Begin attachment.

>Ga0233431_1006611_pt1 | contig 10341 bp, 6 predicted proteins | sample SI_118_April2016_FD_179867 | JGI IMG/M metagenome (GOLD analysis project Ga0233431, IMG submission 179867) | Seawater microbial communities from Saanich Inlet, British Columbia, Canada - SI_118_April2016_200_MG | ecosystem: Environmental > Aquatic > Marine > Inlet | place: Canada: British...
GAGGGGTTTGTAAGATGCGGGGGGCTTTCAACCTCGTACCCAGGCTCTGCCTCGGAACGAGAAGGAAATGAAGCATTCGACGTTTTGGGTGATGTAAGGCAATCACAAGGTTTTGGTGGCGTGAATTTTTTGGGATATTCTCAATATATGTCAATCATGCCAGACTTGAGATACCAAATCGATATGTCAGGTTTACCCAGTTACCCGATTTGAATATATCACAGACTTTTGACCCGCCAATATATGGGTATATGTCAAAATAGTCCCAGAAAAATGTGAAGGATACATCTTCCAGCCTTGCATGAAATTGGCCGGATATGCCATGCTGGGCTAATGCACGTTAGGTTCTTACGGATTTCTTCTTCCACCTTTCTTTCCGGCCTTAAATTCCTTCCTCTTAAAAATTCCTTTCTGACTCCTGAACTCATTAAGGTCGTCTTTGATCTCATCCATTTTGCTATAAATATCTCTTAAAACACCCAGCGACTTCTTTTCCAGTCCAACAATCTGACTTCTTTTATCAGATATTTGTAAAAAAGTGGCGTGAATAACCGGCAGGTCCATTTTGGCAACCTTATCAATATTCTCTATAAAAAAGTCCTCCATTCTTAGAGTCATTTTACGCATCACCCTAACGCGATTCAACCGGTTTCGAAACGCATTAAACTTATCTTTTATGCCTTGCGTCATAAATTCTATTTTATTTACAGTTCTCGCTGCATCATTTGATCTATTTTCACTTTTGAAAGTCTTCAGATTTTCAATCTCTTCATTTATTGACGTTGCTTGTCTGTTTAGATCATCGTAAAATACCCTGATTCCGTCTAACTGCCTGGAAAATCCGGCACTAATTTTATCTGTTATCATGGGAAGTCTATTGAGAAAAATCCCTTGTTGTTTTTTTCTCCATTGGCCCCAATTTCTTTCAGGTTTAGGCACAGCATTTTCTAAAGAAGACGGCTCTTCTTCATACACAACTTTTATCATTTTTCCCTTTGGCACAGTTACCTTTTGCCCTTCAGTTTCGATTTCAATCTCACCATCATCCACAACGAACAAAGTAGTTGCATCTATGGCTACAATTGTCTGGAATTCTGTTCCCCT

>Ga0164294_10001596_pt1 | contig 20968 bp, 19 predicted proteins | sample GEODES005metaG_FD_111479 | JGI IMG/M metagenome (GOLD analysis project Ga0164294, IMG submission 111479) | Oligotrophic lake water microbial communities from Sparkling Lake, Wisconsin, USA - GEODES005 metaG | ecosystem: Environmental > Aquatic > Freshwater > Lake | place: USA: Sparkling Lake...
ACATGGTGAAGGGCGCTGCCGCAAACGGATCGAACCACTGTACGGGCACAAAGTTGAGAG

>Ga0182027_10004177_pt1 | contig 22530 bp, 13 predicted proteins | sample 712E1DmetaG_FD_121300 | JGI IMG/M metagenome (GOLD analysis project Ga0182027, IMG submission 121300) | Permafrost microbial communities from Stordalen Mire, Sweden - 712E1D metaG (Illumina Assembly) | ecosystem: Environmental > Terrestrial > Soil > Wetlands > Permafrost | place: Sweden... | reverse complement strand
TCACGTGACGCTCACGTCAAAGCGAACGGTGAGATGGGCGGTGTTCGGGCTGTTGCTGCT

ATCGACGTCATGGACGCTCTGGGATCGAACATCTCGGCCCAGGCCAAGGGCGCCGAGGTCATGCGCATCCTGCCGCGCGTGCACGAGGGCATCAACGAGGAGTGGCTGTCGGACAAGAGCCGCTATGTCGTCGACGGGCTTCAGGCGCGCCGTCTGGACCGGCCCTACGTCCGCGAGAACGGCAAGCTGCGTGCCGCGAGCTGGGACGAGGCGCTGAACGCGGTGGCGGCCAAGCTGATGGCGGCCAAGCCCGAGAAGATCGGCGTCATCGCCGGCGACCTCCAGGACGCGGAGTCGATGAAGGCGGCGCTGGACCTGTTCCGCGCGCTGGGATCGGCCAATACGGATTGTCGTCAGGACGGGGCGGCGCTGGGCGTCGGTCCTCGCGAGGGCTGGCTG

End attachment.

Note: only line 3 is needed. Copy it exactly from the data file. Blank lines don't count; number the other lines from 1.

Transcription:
>Ga0164294_10001596_pt1 | contig 20968 bp, 19 predicted proteins | sample GEODES005metaG_FD_111479 | JGI IMG/M metagenome (GOLD analysis project Ga0164294, IMG submission 111479) | Oligotrophic lake water microbial communities from Sparkling Lake, Wisconsin, USA - GEODES005 metaG | ecosystem: Environmental > Aquatic > Freshwater > Lake | place: USA: Sparkling Lake...